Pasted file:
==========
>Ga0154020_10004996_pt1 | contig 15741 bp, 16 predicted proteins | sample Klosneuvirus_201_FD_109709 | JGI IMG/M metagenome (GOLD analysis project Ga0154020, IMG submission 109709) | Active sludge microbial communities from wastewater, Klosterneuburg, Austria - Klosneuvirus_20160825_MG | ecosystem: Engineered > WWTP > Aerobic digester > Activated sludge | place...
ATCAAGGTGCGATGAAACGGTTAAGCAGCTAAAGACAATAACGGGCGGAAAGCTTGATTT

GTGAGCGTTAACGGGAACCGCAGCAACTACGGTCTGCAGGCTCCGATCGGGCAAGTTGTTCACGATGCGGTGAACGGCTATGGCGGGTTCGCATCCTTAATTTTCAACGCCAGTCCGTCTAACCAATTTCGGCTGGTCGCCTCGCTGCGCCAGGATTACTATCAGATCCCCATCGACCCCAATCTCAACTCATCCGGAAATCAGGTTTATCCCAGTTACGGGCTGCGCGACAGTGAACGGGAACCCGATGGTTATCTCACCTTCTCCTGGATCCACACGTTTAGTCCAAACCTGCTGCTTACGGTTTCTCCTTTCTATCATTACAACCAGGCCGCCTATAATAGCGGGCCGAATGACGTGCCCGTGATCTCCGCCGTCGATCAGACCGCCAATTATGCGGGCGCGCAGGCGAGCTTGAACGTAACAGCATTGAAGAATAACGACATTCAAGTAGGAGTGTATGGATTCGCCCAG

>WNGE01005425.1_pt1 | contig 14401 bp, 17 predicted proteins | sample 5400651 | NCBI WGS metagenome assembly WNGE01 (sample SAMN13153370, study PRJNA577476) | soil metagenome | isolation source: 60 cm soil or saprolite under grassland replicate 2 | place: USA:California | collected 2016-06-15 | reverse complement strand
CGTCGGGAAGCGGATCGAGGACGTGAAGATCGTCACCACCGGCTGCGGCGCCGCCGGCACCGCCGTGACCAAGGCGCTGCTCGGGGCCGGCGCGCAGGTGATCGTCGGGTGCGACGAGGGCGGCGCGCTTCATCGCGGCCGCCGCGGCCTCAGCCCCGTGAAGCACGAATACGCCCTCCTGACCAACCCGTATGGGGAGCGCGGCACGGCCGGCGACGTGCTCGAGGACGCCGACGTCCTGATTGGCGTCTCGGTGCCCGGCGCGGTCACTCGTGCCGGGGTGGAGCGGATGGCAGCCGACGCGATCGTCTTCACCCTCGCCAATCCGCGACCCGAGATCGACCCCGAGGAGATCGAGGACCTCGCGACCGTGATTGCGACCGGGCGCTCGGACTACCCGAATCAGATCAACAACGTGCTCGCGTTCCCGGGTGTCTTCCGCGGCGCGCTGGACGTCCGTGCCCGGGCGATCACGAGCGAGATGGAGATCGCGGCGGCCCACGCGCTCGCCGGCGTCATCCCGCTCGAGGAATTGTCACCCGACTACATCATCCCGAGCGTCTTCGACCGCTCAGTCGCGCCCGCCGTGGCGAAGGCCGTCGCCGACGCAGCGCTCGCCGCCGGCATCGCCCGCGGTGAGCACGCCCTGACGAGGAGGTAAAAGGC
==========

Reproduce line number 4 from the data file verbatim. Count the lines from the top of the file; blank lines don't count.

>WNGE01005425.1_pt1 | contig 14401 bp, 17 predicted proteins | sample 5400651 | NCBI WGS metagenome assembly WNGE01 (sample SAMN13153370, study PRJNA577476) | soil metagenome | isolation source: 60 cm soil or saprolite under grassland replicate 2 | place: USA:California | collected 2016-06-15 | reverse complement strand